United States District Court, E.D. California
STAN SEVERI, et al. Plaintiffs,
COUNTY OF KERN, et al., Defendants.
ORDER GRANTING PLAINTIFFS' MOTION TO AMEND THE
COMPLAINT  (DOC. 23)
JENNIFER L. THURSTON, UNITED STATES MAGISTRATE JUDGE
Severi and Myranda Severi seek leave to file an amended
complaint to add a new claim against several defendants.
(Doc. 23) The defendants have not opposed the motion. For the
reasons set forth below, Plaintiff's motion for leave to
amend the complaint is GRANTED.
Background and Procedural History
allege that in December 2016, Kern County Sheriff's
Deputies “responded to a call in that Plaintiffs'
minor son was either missing or had run away.” (Doc.
23-1 at 4) Among the responding officers was defendant
Gabriel Romo. (Id.) According to Plaintiffs, after
the officers were “informed that Plaintiffs' son
had been located and retrieved by his mother, ” Romo
“wrongfully, without a warrant, probable reasonable
suspicion, or justification demanded that Plaintiffs minor
daughter, be turned over to him.” (Id.)
Plaintiffs allege that Mr. Severi asked to speak to his wife,
Myranda, and the request was refused. (Id. at 4-5)
Plaintiffs assert Mr. Severi was then shot by a deputy, which
was witnessed by Myranda. (Id. at 5)
to Plaintiffs, Romo also dug his knee into the side of Mr.
Severi's chest, and placed him in handcuffs
“despite the fact … [he] had just been shot and
suffered a severe and life threatening wound.” (Doc.
23-1 at 5) Plaintiffs contend the deputies' wrongful
actions also included: “(i) ordering Plaintiff MYRANDA
SEVERI not to take pictures of the incident, not to talk to
the media, and to put her cell phone away; and (ii)
threatening her with arrest, confiscating her cell phone and
the use of force if she did not fully and completely comply
with said orders.” (Id. at 6) Plaintiffs
assert that once Mr. Severi was transported to the hospital,
Mrs. Severi was not permitted to see her husband “for
approximately four-and-one-half hours.” (Id.)
primarily upon the foregoing facts, Plaintiffs filed a
complaint in Kern County Superior Court on June 28, 2017.
(Doc. 1 at 5) Plaintiffs asserted against the County of Kern,
Kern County Sheriff Donny Youngblood, and Deputy Romo were
liable for the following causes of action: (1) violation of
civil rights arising under the Fourth and Fourteenth
Amendments to the United States Constitution and state law,
(2) failure to intervene, (3) municipal liability for the
constitutional violations, (4) battery, and (5) negligence.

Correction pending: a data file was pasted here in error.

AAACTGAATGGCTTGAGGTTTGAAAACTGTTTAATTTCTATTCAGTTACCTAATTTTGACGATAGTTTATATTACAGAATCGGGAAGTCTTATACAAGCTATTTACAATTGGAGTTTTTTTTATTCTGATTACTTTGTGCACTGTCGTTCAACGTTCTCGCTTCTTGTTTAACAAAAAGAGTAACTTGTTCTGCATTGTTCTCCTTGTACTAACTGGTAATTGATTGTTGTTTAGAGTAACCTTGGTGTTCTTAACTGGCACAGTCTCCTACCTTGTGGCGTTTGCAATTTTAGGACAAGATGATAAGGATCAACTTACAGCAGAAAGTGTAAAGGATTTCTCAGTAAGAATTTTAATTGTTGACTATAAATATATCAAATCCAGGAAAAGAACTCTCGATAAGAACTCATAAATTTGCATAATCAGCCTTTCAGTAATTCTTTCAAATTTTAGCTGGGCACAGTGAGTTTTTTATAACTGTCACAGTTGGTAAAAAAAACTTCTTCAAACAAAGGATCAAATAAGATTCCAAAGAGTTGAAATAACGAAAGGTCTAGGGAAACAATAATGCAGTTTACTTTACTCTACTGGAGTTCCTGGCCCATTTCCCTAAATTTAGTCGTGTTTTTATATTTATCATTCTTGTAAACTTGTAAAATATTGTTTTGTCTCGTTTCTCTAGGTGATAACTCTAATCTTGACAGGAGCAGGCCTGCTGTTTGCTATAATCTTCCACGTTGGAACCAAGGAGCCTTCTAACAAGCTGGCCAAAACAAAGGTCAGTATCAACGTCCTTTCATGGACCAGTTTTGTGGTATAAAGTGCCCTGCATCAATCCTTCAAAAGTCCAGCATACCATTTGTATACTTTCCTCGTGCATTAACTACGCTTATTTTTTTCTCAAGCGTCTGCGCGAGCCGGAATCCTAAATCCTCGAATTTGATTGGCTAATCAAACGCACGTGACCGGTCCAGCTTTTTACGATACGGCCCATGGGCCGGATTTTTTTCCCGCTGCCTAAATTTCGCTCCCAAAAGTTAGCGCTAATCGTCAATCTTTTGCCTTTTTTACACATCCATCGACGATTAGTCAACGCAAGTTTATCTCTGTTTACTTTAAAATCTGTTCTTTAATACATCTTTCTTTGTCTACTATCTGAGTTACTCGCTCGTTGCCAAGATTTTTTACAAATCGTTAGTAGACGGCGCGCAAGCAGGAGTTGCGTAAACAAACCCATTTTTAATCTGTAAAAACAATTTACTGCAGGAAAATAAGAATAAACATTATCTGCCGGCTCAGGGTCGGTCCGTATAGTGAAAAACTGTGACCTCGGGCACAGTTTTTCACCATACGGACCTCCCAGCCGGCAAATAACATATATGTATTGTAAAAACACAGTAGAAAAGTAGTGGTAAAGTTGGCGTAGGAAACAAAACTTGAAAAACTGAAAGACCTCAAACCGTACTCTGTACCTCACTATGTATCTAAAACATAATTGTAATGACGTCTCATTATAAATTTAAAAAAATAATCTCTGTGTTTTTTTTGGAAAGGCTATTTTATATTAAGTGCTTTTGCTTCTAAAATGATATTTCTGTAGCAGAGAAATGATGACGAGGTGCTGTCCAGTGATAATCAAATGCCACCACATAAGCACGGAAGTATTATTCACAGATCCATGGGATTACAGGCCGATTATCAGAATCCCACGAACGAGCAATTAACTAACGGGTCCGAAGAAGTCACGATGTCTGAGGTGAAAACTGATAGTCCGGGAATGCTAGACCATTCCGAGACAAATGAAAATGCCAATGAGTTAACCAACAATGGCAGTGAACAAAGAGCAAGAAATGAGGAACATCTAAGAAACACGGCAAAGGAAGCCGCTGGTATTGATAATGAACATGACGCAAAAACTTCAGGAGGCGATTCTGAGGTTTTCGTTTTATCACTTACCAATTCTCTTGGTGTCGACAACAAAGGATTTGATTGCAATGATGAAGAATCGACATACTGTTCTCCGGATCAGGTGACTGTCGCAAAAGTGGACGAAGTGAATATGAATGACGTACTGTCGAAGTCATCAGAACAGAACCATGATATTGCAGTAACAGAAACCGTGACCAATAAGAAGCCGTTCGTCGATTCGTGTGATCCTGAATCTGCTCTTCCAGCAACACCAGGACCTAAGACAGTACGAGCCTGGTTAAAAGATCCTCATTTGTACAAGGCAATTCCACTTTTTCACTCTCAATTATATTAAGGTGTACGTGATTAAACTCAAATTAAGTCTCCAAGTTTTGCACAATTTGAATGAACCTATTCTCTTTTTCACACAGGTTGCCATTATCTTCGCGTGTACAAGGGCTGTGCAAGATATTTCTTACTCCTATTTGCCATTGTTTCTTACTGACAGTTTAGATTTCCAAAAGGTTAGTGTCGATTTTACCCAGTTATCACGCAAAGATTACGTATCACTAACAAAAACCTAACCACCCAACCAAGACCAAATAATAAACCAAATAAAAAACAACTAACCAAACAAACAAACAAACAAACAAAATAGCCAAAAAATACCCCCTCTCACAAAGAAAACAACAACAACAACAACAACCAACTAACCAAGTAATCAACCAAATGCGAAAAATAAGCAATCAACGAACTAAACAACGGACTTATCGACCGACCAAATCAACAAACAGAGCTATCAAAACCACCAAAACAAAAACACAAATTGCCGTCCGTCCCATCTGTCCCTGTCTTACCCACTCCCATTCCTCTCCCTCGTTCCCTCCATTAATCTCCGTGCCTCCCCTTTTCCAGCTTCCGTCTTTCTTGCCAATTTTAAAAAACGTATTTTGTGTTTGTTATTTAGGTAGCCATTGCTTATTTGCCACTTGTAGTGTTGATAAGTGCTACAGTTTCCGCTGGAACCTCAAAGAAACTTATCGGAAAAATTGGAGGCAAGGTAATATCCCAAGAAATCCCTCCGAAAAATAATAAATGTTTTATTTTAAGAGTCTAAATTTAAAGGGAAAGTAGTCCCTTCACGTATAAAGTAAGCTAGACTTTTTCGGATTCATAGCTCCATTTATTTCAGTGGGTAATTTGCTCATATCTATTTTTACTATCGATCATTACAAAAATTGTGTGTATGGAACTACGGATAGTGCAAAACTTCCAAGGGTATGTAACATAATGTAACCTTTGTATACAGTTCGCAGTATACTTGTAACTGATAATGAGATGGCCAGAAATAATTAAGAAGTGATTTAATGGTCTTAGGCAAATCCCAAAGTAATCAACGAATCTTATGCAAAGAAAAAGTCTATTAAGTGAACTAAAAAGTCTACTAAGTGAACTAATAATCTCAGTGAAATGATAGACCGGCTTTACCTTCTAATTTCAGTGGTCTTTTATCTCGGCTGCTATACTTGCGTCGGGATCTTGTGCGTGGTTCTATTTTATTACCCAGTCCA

(See Doc. 1 at 5) Defendants filed a Notice of
Removal on July 13, 2017, thereby initiating the action
before this Court.
25, 2017, the defendants filed their answer. (Doc. 7). In
addition, the defendants filed a motion to strike portions of
Plaintiffs' complaint pursuant to Rule 12(f) of the
Federal Rules of Civil Procedure, asserting several
allegations regarding the County and its sheriff's
department were “scandalous, misleading, redundant,
immaterial, impertinent, unduly prejudicial, and not
relevant.” (Doc. 6 at 4) On December 20, 2017, the
Court granted the motion in part, and struck several
paragraphs from the complaint. (Doc. 14)
January 23, 2018, the Court issued its scheduling order,
setting forth the deadlines governing the action. (Doc. 16)
Pursuant to the terms of this order, the parties were
directed to make their initial disclosures no later than
March 26, 2018. (Id. at 3) In addition, the Court
ordered: “Any requested pleading amendments are ordered
to be filed, either through a stipulation or motion to amend,
no later than April 25, 2018.” (Id. at 3,
emphasis omitted) Plaintiffs timely filed a request for leave
to amend the complaint on April 25, 2018, seeking to:
1. Add a cause of action against three new individual
Defendants, identified as Defendant Detective A. Warmerdam,
Defendant Danae Wiitala, and Defendant Cummings, for unlawful
search of Plaintiffs' home and vehicles and unlawful
search and seizure Plaintiffs' personal items, including
but not limited to two computer towers, pursuant to 42 U.S.C.
§ 1983; and
2. Delete Paragraphs 34(i), 34(ii), 34(iv), 34(v), 34(vi),
and 34(vii) of Plaintiffs' original complaint pursuant to
the Court's December 20, 2017 Order.
(Doc. 21 at 3; Doc. 23 at 3) Defendants did not oppose the
Fed.R.Civ.P. 15(a), a party may amend a pleading once as a
matter of course within 21 days of service, or if the
pleading is one to which a response is required, 21 days
after service of a motion under Rule 12(b), (e), or (f).
“In all other cases, a party may amend its pleading
only with the opposing party's written consent or the
court's leave.” Fed.R.Civ.P. 15(a)(2). Here, the
defendants filed their answer on July 25, 2017 (Doc. 6).
Therefore, Plaintiffs require either consent of the
defendants or leave of the Court to file an amended
or denying leave to amend a complaint is in the discretion of
the Court, Swanson v. United States Forest Service,
87 F.3d 339, 343 (9th Cir. 1996), though leave should be
“freely give[n] when justice so requires.”
Fed.R.Civ.P. 15(a)(2). “In exercising this discretion,
a court must be guided by the underlying purpose of Rule 15
to facilitate decision on the merits, rather than on the
pleadings or technicalities.” United States v.